Flash fiction:Going Home

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His alarm pierced the darkness of the early morning.

For Mason James the early mornings were part of a new normal since he started working for the ambulance. With his shift starting at seven, and a 90 minute commute to the small community he worked in, five in the morning wake-ups were normal when he worked day shifts.

His arm slid out from under the covers to silence his alarm, then retreated back under the covers as Dixie, his three year old calico jumped onto the bed at his feet and walked up his body, looking around for the source of the offending noise. In the last year that James had worked on this shift, it had become Dixie’s norm to survey the room, and finding nothing, curl up on his pillow beside his head purring until he got up.

James could smell the scent of coffee wafting through his one bedroom apartment, the automatic coffee maker he had purchased recently already proving its worth.

After a few minutes of cuddling with Dixie, James threw the covers back, and got out of bed, and headed to the bathroom for a shower. The warm water cascaded over his well muscled but scarred body, evidence of trauma from another life.

After his shower he dressed in his paramedic’s uniform, scooped some kibble into Dixie’s dish, poured coffee into a to-go cup, and put on his cold weather jacket and braced himself for the winter cold.

He enjoyed the morning drive, watching the sky change from black to red to blue in his review mirror as the sun broke free of the horizon. He didn’t enjoy the cold though, the temperature reading -22 C on the dash of his SUV.

He always enjoyed the drive to work, the ninety minutes allowing him to get into a work frame of mind, his subconscious working on the driving. His routine worked, as he sipped his coffee, trying to keep warm until the heater of his vehicle began to kick out the blessed heat. He was taking a sip of his coffee as he rounded a corner and his life changed.

Black-ice had formed on the corner he traversed many times before, and his rear wheels broke free of the road. James dropped his coffee as he attempted to recover the vehicle, but it was too late. The vehicle slid one way, then another on the road, until he hit the power pole with the sound of tearing steel followed by blackness.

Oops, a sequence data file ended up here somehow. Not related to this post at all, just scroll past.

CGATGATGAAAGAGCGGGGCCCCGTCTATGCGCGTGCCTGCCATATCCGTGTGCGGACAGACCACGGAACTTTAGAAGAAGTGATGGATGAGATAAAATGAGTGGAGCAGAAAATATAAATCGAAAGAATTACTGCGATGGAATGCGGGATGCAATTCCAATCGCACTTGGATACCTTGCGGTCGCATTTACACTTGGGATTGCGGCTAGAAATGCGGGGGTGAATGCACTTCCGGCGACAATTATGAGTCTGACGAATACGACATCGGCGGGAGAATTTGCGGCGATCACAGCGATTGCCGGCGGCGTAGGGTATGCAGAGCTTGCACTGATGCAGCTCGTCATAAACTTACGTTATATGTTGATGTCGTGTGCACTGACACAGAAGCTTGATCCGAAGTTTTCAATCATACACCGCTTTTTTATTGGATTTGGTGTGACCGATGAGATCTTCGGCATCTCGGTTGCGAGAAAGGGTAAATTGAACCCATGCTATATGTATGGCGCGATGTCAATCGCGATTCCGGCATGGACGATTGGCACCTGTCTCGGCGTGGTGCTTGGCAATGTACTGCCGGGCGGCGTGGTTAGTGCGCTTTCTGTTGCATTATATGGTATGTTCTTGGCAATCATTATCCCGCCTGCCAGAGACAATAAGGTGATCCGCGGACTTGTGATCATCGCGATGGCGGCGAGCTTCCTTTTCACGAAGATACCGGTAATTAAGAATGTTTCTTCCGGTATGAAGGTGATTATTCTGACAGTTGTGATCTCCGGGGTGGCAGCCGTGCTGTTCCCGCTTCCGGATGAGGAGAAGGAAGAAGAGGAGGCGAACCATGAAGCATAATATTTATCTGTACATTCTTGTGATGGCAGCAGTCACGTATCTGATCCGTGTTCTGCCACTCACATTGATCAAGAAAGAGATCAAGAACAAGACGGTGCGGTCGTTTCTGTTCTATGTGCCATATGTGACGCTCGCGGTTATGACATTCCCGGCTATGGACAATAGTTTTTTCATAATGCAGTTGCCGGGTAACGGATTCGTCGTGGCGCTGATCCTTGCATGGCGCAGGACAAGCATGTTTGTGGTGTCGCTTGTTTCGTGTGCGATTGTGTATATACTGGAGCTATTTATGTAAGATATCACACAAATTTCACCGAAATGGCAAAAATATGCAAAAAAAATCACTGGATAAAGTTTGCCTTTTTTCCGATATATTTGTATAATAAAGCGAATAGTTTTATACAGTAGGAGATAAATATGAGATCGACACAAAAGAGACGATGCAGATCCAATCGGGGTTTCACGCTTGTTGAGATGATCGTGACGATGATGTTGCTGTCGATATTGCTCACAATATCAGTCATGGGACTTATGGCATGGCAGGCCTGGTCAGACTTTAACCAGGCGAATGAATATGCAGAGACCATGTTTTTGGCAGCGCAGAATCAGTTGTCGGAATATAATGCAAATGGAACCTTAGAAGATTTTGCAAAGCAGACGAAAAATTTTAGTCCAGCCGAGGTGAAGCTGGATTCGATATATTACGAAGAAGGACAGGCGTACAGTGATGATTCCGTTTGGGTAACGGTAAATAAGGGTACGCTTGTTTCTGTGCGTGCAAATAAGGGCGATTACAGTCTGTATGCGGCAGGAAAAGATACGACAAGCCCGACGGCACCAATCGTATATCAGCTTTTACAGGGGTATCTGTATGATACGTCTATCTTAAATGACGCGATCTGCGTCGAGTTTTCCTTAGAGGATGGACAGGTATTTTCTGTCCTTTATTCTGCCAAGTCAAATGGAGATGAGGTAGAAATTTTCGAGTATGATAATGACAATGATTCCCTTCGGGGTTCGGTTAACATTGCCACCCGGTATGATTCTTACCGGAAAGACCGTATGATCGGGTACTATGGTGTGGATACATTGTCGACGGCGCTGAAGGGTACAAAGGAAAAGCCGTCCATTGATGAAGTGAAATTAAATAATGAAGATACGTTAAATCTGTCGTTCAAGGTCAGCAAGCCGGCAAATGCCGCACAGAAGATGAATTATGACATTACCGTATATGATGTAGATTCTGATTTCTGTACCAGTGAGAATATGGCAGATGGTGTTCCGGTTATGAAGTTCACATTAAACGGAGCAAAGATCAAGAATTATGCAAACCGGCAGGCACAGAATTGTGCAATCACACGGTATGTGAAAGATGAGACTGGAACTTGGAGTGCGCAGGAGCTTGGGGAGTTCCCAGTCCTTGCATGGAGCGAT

James found himself to be walking the streets his hometown. He walked down main-street, finding the arcade where he wasted many hours of time as a child, trying to earn the ever elusive high score on the paceman machine, before later transition to street fighter.

He walked past the waterfront, with many boats leaving the safety of the harbour to get their days catch, Many other boats remained at rest tied to the wharves, nestled together in the safety of others.

James walked aimlessly, finding his childhood home. He felt like if he looked in the window he would see his younger self at play, while his mother, long dead, looked on.

James didn’t understand why he was back here, he left this place decades ago, but still he walked, with no particular destination, but a draw to keep moving none the less.

He walked by the playground, where her played tag with his friends, where the ground became lave, or any other material but the gravel it actually was. He walked by his grade school, where he learned how to fight along with learning all his school subjects. He passed his high school where his love for cars developed.

He walked, and walked and walked, memories cascading back to him. He walked with no particular destination in mind, but still he was drawn to keep moving.

“Something is wrong,” James said aloud. “Why am I here?”

Still he kept walking, past the woods where he made out with a girl in the front seat of his car for the first time. He walked past the mall where the sports store once resided, the source of his sports card collection.

As he walked, the pull became stronger, and he began to move with urgency, yet still not k knowing where he was going.

As he neared the hospital in his childhood town, the pull increased even more, and noise began to seep past his subconscious. A beeping, a low murmur, a noise sounding miles away but right beside him at the same time grew stronger the closer he got to the hospital.

James walked into the empty Emergency Room, he walked down corridor after corridor, the noise getting louder. Down a dark corridor he walked finding himself in a dark room, with a group of people wearing hospital scrubs standing around a table with a bright life shining on it from above.

The noise reaching a crescendo in James mind, he knew the people were talking, but he couldn’t hear what was being said. He walked closer to the table looking at the body he knew to be there. At the foot of the table he looked toward the head. He looked at himself, with eyes closed, with tubes coming in and out of his body, with no sign of life. He saw the medical staff feverishly trying to save him.

He knew then why he was here. He was coming home. James felt himself rise above the medical staff, he hovered over himself, being drawn upward. James resisted the pull, his work on earth incomplete, and descended into himself.

His first thought as his eyes opened, the doctors surround him?

“I’m home.”


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